Coastal creations: SPI debuts more Sea Turtle Art Trail sculptures

Courtesy: Dianna Harvill, SPI Chamber of Commerce

Chamber Turtle: Courtesy photo/Dianna Harvill, SPI Chamber of Commerce

Turtle Water Tower: Courtesy photo/SPI Convention and Visitors Bureau

Visitors Center: Courtesy photo/SPI Convention and Visitors Bureau

South Padre Island residents and visitors are going to spot more artwork during their explorations around the area.

The City of South Padre Island “hatched” the fifth sea turtle in its Sea Turtle Art Trail at the Island’s Chamber of Commerce.

Designed with many colorful roses, the addition was created by Cecilia Garza, a South Texas native.

“Her design is focused on creating a sense of relaxation and appreciation for the beauty all around, a literal call to take a break from negativity and embrace something lovely,” SPI Convention and Visitors Bureau (CVB) Director Ed Caum said.

The fourth installment of the Sea Turtle Art Trail debuted on Aug. 25 at Sea Turtle, Inc.

SPI CVB personnel stated that this hatching is a unique one for Sea Turtle, Inc., since the organization often releases sea turtle hatchlings from mid-June to early August.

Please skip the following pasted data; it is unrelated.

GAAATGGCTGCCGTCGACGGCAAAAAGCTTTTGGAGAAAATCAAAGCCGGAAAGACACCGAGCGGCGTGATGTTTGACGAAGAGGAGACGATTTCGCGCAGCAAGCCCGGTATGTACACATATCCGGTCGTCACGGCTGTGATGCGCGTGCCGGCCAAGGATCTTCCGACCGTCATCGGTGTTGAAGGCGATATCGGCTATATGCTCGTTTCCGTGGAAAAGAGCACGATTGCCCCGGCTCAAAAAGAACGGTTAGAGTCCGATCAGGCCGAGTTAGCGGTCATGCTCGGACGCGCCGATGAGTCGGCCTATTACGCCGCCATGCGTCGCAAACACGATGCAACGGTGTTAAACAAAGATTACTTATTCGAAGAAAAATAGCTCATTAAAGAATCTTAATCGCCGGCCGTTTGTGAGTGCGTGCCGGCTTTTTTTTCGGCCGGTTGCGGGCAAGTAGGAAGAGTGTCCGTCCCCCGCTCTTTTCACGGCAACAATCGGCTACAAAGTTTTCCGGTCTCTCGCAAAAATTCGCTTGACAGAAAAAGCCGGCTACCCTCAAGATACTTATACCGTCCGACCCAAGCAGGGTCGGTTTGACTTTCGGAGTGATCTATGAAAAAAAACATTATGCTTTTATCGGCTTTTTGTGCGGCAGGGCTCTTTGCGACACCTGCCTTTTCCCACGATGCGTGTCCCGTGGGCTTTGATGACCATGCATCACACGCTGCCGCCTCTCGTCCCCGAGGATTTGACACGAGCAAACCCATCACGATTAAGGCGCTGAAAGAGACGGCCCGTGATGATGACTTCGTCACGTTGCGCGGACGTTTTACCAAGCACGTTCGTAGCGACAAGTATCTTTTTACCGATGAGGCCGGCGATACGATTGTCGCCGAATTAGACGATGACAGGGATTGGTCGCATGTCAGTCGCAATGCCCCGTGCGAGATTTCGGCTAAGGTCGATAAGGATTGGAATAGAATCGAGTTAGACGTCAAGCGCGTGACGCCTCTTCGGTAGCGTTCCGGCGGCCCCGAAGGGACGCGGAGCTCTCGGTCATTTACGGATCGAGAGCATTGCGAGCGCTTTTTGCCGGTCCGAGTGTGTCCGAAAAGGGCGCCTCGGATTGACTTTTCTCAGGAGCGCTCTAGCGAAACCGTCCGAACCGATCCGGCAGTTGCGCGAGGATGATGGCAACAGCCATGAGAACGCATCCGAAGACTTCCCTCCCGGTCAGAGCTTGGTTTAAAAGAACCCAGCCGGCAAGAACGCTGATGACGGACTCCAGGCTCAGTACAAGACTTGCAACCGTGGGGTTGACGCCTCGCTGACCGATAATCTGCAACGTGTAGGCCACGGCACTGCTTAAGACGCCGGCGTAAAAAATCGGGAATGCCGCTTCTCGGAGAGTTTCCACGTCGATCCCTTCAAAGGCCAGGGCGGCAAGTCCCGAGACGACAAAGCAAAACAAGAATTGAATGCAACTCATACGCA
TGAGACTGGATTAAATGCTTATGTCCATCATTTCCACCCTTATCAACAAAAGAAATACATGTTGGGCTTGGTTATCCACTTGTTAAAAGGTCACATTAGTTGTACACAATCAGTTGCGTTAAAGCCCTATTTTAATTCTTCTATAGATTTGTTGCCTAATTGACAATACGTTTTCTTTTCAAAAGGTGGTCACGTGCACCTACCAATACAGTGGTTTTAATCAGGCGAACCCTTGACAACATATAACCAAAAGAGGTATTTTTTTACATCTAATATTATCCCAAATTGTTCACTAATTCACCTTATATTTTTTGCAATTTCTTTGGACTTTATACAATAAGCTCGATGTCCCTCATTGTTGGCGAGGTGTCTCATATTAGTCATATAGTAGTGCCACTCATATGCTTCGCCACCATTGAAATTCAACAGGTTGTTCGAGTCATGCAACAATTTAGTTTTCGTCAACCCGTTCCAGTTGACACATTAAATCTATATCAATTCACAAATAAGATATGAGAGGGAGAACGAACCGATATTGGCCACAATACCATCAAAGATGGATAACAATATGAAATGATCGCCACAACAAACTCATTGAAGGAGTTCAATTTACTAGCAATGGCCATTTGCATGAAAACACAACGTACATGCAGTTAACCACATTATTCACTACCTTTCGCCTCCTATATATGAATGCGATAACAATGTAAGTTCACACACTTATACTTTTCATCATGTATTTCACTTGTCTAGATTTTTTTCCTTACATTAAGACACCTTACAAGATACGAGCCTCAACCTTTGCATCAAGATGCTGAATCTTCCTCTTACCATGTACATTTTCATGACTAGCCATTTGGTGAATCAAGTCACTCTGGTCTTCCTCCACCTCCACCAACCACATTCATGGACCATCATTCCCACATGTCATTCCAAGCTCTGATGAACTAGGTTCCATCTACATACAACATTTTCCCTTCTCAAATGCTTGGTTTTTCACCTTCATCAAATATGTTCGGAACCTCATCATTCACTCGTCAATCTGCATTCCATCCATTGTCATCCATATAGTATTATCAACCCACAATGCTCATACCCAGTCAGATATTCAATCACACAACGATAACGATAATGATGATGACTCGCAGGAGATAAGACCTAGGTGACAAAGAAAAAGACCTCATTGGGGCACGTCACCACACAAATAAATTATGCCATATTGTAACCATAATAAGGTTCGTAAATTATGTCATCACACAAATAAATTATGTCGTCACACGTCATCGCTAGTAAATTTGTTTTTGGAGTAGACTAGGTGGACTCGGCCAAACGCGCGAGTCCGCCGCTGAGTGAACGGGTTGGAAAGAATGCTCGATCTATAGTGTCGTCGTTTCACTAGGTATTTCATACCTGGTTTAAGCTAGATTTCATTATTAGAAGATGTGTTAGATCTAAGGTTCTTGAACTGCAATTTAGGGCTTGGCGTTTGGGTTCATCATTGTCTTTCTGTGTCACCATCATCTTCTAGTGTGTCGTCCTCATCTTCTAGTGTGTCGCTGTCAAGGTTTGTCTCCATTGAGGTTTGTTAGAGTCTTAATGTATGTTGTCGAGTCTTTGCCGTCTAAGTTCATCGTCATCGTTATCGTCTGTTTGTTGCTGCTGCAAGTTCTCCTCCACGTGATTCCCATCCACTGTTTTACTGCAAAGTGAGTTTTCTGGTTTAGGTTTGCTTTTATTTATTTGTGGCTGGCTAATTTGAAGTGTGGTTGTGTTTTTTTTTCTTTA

The turtle sculpture is named “La Sirena” and was created by local artist Beth Fedigan.

The sculpture features a mermaid that was inspired by an image from “loteria,” which is a Mexican bingo game. On the base of the sculpture, a variety of sea life designs can be found, such as jellyfish, sand dollars and starfish.

SPI CVB personnel stated that Fedigan’s rendition is a more contemporary and brightly colored mermaid who is tenderly holding a baby turtle, in honor of the volunteers at Sea Turtle, Inc.

According to Fedigan’s Sea Turtle Art Trail artist profile, she has painted tropical scenes and sea life for more than 30 years. Fish and sea turtles are often the subject of her paintings.

“Having a sea turtle as my substrate has turned it around in another direction. I see life in color, and the subjects of my art reflect this,” her profile states. “I enjoy watching the faces of those who see my work, especially if it brings a smile to their faces.”

Fedigan and her daughter, Chelsea, painted an 11-foot-tall turtle located near the entrance of Beach Park. It’s the largest turtle in the art trail and debuted on Aug. 18.

Other previously debuted artwork include — Andy Hancock’s mesquite sea turtle carving that’s located at the Sea Ranch Restaurant and a fiberglass sea turtle that was painted by Christina Salazar. Her turtle is located at the city’s Multimodal Center.

Another artist involved with the art trail is Ariel Powell King, who’s turtle will debut later this month.

For more information about the Sea Turtle Art Trail, visit